Since his death in 1936, G. K. Chesterton has remained justly famous for the five volumes of his stories in which Father Brown is an amateur sleuth. The first Father Brown story to appear in print, “The Blue Cross” illustrates Father Brown’s ability to combine theological insights with intuition to solve puzzling crimes. At first glance, little distinguishes him from hundreds of other English parish priests. His drab exterior, however, hides his profound intellect from both Valentin and Flambeau, who mistake appearance for reality. Ironically, Flambeau shares with Valentin the belief that Father Brown is incapable of defending himself. Neither Valentin nor Flambeau realizes that Brown thinks intuitively and accurately and is a wise and objective judge of human behavior.
“The Blue Cross” illustrates Father Brown’s ingenious ability both to save his own life and to solve a puzzling crime. Father Brown realizes that the police cannot protect citizens from criminals at all times. He must take an active role in dealing with the crime that Flambeau intends to commit. His religious superiors have entrusted Father Brown with a valuable cross that a thief should not be allowed to steal. Father Brown senses intuitively that the tall priest cannot truly be a priest because Flambeau relied on “bad theology” in affirming that Christianity was incompatible with reason. He concludes that any man who pretends to be a priest can only be up to no good. Although he does not understand at the beginning of this story exactly which crime Flambeau plans to commit, Father Brown realizes that it is not in his interest to be left alone for long with this potentially violent criminal.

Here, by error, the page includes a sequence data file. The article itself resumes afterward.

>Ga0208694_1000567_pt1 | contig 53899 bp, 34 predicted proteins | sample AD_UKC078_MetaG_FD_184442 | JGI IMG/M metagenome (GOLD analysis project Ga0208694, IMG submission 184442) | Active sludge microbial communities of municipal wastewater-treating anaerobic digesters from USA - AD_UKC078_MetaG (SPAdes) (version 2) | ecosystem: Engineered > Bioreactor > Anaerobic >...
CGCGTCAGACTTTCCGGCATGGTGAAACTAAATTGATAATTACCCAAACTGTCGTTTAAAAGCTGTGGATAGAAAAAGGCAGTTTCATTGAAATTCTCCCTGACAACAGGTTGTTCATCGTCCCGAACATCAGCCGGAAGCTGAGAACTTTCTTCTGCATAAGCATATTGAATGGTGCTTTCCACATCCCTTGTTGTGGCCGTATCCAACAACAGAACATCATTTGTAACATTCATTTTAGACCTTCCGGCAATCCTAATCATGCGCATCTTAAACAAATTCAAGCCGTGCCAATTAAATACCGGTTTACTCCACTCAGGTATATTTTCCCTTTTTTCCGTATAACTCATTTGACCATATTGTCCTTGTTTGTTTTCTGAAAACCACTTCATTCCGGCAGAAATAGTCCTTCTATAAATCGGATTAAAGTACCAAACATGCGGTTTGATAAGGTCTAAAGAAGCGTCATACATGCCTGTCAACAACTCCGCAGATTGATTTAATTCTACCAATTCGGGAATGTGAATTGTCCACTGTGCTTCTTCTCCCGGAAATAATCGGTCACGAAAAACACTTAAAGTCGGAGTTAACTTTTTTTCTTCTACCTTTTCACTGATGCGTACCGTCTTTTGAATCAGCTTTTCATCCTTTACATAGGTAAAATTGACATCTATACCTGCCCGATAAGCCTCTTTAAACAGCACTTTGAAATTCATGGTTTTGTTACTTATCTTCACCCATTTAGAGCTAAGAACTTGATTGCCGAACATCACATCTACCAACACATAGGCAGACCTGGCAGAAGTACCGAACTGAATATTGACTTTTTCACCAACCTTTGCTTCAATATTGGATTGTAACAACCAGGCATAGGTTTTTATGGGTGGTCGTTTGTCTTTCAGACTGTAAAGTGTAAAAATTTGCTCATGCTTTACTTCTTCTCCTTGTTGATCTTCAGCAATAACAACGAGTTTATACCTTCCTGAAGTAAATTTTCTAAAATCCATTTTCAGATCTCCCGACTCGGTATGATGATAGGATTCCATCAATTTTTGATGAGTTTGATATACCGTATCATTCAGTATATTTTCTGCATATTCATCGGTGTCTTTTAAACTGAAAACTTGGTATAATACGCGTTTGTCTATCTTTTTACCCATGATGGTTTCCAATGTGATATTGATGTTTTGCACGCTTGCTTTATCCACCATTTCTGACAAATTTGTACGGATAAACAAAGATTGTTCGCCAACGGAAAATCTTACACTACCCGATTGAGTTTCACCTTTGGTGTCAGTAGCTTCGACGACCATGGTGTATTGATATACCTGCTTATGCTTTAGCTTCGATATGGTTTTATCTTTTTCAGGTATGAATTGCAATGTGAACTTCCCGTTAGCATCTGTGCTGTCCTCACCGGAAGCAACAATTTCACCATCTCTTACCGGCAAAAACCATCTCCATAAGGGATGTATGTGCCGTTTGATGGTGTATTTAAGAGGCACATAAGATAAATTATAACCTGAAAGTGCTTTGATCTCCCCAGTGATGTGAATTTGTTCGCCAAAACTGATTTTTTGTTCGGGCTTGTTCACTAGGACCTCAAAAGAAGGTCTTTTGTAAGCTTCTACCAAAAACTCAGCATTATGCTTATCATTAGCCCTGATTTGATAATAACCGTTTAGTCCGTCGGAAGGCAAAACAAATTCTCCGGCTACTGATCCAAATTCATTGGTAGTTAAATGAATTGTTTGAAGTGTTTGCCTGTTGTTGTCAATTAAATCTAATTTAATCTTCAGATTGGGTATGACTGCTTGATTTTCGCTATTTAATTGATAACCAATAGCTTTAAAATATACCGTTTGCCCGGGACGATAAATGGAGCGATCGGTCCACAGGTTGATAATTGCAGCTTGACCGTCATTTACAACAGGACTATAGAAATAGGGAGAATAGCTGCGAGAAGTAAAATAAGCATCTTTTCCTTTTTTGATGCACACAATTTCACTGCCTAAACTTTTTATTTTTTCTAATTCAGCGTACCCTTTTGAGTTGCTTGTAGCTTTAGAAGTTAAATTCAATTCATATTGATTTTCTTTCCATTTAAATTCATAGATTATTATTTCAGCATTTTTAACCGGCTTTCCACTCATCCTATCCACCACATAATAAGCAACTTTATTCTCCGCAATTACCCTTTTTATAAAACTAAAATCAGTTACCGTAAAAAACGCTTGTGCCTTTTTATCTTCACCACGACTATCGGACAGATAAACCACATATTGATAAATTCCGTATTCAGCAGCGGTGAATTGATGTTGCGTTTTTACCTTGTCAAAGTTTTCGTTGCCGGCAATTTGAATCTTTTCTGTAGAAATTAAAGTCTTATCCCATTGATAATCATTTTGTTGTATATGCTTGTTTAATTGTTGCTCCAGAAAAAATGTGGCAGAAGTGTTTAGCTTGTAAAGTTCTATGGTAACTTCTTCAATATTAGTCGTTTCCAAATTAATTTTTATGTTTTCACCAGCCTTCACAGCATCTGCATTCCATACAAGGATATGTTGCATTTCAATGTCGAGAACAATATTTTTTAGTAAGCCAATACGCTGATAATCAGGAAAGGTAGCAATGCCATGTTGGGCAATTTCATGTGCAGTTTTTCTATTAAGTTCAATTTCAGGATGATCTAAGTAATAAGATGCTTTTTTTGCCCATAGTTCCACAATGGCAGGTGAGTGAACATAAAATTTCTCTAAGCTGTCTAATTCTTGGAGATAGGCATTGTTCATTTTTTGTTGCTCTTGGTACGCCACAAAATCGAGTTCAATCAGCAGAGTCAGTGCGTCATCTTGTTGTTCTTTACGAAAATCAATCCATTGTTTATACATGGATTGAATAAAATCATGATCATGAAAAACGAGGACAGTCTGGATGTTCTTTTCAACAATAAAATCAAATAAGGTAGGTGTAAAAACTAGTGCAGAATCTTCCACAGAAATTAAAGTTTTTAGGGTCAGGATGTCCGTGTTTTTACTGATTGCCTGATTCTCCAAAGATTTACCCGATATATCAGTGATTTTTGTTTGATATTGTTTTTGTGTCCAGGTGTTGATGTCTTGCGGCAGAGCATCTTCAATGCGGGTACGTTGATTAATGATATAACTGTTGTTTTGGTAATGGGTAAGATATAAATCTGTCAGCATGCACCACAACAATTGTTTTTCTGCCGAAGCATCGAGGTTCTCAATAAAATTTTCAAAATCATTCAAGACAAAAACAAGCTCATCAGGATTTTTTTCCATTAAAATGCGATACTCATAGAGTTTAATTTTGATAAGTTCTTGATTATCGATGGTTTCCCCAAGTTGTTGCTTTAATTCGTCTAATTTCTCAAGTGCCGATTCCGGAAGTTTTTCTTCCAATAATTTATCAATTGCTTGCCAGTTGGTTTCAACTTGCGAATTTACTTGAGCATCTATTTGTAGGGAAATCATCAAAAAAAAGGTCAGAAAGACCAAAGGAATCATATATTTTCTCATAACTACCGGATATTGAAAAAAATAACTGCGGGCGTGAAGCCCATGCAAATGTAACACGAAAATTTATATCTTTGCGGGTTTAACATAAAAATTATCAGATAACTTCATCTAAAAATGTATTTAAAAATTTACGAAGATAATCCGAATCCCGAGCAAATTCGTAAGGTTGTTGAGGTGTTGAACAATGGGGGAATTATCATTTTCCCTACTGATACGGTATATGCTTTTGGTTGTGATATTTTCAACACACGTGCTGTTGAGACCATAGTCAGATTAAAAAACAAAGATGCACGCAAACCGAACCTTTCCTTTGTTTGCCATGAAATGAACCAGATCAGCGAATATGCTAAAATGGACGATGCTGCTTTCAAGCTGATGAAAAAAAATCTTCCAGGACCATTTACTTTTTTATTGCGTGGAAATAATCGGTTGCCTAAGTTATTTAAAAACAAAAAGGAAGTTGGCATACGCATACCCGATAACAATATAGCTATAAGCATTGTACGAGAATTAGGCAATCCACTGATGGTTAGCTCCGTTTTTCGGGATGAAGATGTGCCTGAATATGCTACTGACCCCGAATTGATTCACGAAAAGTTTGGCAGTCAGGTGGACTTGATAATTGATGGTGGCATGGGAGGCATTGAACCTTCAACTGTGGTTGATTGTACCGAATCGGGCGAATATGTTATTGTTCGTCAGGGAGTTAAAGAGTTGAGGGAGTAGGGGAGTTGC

Father Brown also senses intuitively that Valentin is not a totally objective detective who would go out of his way to protect Catholic priests. As Valentin and Father Brown travel together from Harwich to London, Valentin laughs at Father Brown, believing that the eucharistic congress that Father Brown will attend “had doubtless sucked out of their local stagnation many such creatures, blind and helpless, like moles disinterred.” The virulence of his hatred for Catholics helps Father Brown to realize that Valentin does not care if a crucifix is stolen. Father Brown must therefore appeal to Valentin’s desire to solve another crime in order to prevent physical harm...
(The entire section contains 583 words.)
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